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What Can We Make Of Altius Minerals Corporation’s (TSE:ALS) High Return On Capital?

Simply Wall St

Today we’ll evaluate Altius Minerals Corporation (TSE:ALS) to determine whether it could have potential as an investment idea. To be precise, we’ll consider its Return On Capital Employed (ROCE), as that will inform our view of the quality of the business.

First up, we’ll look at what ROCE is and how we calculate it. Second, we’ll look at its ROCE compared to similar companies. And finally, we’ll look at how its current liabilities are impacting its ROCE.

Return On Capital Employed (ROCE): What is it?

ROCE measures the amount of pre-tax profits a company can generate from the capital employed in its business. All else being equal, a better business will have a higher ROCE. Ultimately, it is a useful but imperfect metric. Renowned investment researcher Michael Mauboussin has suggested that a high ROCE can indicate that ‘one dollar invested in the company generates value of more than one dollar’.

How Do You Calculate Return On Capital Employed?

Analysts use this formula to calculate return on capital employed:

Return on Capital Employed = Earnings Before Interest and Tax (EBIT) ÷ (Total Assets – Current Liabilities)

Or for Altius Minerals:

0.033 = CA$18m ÷ (CA$559m – CA$30m) (Based on the trailing twelve months to December 2018.)

Therefore, Altius Minerals has an ROCE of 3.3%.

See our latest analysis for Altius Minerals

Is Altius Minerals’s ROCE Good?

One way to assess ROCE is to compare similar companies. In our analysis, Altius Minerals’s ROCE is meaningfully higher than the 2.5% average in the Metals and Mining industry. We consider this a positive sign, because it suggests it uses capital more efficiently than similar companies. Putting aside Altius Minerals’s performance relative to its industry, its ROCE in absolute terms is poor – considering the risk of owning stocks compared to government bonds. There are potentially more appealing investments elsewhere.

Altius Minerals reported an ROCE of 3.3% — better than 3 years ago, when the company didn’t make a profit. That suggests the business has returned to profitability.

TSX:ALS Past Revenue and Net Income, March 16th 2019

When considering this metric, keep in mind that it is backwards looking, and not necessarily predictive. ROCE can be deceptive for cyclical businesses, as returns can look incredible in boom times, and terribly low in downturns. This is because ROCE only looks at one year, instead of considering returns across a whole cycle. Given the industry it operates in, Altius Minerals could be considered cyclical. Since the future is so important for investors, you should check out our free report on analyst forecasts for Altius Minerals.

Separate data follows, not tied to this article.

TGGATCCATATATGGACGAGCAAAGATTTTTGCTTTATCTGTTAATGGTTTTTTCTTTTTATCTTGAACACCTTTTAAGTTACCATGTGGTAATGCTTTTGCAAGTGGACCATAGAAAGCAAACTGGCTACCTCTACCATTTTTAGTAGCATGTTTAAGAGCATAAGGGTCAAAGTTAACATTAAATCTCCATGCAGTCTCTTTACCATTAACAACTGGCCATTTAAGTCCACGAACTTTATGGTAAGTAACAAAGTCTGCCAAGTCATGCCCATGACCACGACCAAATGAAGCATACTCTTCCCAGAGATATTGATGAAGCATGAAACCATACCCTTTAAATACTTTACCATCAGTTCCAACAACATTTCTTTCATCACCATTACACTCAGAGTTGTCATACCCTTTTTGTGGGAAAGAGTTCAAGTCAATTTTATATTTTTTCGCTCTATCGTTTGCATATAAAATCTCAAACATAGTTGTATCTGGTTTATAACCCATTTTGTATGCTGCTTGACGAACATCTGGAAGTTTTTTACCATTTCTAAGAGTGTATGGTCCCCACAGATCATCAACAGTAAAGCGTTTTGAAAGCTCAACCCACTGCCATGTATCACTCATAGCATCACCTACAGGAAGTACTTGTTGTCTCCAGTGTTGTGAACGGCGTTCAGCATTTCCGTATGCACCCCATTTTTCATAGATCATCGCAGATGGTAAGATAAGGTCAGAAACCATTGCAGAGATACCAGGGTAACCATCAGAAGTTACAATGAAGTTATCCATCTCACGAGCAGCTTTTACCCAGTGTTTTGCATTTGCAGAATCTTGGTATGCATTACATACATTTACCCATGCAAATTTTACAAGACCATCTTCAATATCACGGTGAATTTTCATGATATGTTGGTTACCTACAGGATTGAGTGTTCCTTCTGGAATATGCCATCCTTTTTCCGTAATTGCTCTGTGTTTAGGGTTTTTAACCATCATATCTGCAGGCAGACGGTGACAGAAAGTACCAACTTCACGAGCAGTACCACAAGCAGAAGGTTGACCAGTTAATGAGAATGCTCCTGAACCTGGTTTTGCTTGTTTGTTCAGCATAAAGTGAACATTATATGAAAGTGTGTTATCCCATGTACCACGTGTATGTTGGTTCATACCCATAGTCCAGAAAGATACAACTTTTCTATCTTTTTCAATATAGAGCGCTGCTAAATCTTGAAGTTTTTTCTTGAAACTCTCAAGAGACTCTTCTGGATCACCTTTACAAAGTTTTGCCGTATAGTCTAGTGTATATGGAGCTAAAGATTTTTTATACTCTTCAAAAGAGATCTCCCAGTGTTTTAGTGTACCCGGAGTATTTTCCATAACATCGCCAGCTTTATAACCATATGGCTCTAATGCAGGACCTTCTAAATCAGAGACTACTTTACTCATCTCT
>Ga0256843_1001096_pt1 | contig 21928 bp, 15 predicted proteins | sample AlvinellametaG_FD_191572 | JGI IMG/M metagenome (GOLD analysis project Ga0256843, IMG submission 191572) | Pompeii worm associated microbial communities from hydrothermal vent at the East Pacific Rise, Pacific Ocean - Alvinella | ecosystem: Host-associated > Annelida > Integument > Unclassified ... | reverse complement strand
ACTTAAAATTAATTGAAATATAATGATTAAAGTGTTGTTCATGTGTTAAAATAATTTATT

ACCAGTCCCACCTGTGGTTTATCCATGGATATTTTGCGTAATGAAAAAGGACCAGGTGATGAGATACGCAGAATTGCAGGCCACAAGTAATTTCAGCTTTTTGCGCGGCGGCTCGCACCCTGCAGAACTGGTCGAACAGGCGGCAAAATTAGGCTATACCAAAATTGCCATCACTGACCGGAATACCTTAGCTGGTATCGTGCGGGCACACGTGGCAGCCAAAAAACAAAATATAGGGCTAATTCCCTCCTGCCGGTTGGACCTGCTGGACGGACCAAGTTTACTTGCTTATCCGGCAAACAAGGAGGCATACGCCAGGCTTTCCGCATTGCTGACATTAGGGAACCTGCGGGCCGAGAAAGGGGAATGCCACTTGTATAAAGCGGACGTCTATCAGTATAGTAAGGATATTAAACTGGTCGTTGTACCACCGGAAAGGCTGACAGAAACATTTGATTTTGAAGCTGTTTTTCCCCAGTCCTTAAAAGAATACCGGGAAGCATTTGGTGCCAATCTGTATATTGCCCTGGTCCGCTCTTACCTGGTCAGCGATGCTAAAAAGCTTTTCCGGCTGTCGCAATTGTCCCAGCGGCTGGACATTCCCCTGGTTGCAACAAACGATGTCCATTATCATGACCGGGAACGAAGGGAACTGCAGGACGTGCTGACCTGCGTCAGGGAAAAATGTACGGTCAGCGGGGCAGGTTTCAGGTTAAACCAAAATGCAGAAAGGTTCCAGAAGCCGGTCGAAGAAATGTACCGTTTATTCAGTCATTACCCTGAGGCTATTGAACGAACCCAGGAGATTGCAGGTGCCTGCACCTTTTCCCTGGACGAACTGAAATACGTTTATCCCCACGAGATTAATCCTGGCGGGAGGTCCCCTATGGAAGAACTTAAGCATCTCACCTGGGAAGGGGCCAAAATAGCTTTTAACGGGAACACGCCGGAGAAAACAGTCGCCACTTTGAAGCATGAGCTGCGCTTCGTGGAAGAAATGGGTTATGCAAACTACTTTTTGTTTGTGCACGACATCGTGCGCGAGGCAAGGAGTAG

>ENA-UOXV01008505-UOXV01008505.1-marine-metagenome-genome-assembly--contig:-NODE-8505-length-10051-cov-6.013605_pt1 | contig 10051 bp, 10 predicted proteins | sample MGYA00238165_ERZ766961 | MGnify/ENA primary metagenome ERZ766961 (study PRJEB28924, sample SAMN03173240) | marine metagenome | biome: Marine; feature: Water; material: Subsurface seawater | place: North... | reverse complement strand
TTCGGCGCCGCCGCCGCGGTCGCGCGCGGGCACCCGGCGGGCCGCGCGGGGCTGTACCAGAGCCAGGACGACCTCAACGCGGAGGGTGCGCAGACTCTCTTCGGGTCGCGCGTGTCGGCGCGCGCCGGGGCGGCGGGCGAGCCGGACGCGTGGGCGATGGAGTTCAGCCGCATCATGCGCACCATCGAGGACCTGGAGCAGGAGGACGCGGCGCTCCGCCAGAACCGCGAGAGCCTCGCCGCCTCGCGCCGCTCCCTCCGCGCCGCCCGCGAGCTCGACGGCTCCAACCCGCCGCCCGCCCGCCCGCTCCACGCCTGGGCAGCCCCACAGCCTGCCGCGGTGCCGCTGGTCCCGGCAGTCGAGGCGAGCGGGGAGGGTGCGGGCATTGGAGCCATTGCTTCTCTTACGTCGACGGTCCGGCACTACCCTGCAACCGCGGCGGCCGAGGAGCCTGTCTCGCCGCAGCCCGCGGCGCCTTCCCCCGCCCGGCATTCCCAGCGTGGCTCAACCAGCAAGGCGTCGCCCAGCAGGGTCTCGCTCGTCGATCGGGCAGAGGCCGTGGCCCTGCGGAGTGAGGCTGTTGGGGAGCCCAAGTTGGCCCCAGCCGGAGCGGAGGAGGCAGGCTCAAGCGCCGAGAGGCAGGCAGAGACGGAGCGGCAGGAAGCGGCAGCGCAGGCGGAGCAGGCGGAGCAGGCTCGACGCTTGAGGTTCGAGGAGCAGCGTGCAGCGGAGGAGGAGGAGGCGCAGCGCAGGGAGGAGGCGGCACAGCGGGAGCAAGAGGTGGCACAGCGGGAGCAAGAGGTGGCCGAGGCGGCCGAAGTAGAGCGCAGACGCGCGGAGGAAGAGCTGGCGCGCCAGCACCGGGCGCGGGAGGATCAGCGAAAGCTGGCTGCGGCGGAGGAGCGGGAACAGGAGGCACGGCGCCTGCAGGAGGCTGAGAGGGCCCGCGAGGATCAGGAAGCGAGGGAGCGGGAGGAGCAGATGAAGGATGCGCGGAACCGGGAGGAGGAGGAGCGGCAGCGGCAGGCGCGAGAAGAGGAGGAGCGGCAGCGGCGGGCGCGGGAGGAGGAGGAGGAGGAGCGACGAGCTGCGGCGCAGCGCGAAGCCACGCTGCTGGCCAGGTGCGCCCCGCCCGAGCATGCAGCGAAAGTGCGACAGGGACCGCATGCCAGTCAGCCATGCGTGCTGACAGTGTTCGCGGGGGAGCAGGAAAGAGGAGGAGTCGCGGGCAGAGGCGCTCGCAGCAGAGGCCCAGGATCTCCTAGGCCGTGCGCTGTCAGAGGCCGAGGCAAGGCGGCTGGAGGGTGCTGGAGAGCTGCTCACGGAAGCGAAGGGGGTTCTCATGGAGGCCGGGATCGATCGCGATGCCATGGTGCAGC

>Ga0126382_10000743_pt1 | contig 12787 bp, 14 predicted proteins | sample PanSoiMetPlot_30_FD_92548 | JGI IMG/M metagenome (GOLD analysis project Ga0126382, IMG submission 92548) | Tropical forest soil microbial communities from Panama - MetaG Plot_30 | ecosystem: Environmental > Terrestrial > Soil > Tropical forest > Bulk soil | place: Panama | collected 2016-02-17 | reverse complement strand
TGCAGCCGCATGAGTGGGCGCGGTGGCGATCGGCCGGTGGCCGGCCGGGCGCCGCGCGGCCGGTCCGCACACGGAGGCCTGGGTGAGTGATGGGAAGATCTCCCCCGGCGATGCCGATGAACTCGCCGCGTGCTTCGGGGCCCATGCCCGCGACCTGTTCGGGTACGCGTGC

What Are Current Liabilities, And How Do They Affect Altius Minerals’s ROCE?

Liabilities, such as supplier bills and bank overdrafts, are referred to as current liabilities if they need to be paid within 12 months. The ROCE equation subtracts current liabilities from capital employed, so a company with a lot of current liabilities appears to have less capital employed, and a higher ROCE than otherwise. To counteract this, we check if a company has high current liabilities, relative to its total assets.

Altius Minerals has total liabilities of CA$30m and total assets of CA$559m. As a result, its current liabilities are equal to approximately 5.3% of its total assets. With barely any current liabilities, there is minimal impact on Altius Minerals’s admittedly low ROCE.

Our Take On Altius Minerals’s ROCE

Nevertheless, there are potentially more attractive companies to invest in. Of course, you might find a fantastic investment by looking at a few good candidates. So take a peek at this free list of companies with modest (or no) debt, trading on a P/E below 20.

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We aim to bring you long-term focused research analysis driven by fundamental data. Note that our analysis may not factor in the latest price-sensitive company announcements or qualitative material.

If you spot an error that warrants correction, please contact the editor at editorial-team@simplywallst.com. This article by Simply Wall St is general in nature. It does not constitute a recommendation to buy or sell any stock, and does not take account of your objectives, or your financial situation. Simply Wall St has no position in the stocks mentioned. Thank you for reading.